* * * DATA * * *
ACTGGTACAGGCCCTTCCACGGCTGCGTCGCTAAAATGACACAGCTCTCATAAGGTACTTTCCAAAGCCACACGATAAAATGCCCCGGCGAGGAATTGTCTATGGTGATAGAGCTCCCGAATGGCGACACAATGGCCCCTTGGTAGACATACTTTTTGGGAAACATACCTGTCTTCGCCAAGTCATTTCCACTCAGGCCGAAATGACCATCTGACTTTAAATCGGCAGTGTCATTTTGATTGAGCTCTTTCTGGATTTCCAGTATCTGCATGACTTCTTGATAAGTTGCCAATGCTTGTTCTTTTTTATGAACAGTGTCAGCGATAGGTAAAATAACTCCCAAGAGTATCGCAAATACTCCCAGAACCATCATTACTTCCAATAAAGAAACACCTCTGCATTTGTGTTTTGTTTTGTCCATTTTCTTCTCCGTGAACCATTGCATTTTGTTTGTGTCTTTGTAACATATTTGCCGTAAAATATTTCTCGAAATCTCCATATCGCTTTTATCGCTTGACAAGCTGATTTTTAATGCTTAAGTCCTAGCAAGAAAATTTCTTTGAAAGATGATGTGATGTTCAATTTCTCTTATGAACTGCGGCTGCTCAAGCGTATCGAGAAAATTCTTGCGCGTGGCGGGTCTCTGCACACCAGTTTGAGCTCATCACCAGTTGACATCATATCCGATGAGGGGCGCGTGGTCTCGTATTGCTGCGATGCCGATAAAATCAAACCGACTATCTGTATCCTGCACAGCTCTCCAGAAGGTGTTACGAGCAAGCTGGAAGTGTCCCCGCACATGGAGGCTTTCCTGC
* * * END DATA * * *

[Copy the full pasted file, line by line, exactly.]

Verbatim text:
ACTGGTACAGGCCCTTCCACGGCTGCGTCGCTAAAATGACACAGCTCTCATAAGGTACTTTCCAAAGCCACACGATAAAATGCCCCGGCGAGGAATTGTCTATGGTGATAGAGCTCCCGAATGGCGACACAATGGCCCCTTGGTAGACATACTTTTTGGGAAACATACCTGTCTTCGCCAAGTCATTTCCACTCAGGCCGAAATGACCATCTGACTTTAAATCGGCAGTGTCATTTTGATTGAGCTCTTTCTGGATTTCCAGTATCTGCATGACTTCTTGATAAGTTGCCAATGCTTGTTCTTTTTTATGAACAGTGTCAGCGATAGGTAAAATAACTCCCAAGAGTATCGCAAATACTCCCAGAACCATCATTACTTCCAATAAAGAAACACCTCTGCATTTGTGTTTTGTTTTGTCCATTTTCTTCTCCGTGAACCATTGCATTTTGTTTGTGTCTTTGTAACATATTTGCCGTAAAATATTTCTCGAAATCTCCATATCGCTTTTATCGCTTGACAAGCTGATTTTTAATGCTTAAGTCCTAGCAAGAAAATTTCTTTGAAAGATGATGTGATGTTCAATTTCTCTTATGAACTGCGGCTGCTCAAGCGTATCGAGAAAATTCTTGCGCGTGGCGGGTCTCTGCACACCAGTTTGAGCTCATCACCAGTTGACATCATATCCGATGAGGGGCGCGTGGTCTCGTATTGCTGCGATGCCGATAAAATCAAACCGACTATCTGTATCCTGCACAGCTCTCCAGAAGGTGTTACGAGCAAGCTGGAAGTGTCCCCGCACATGGAGGCTTTCCTGC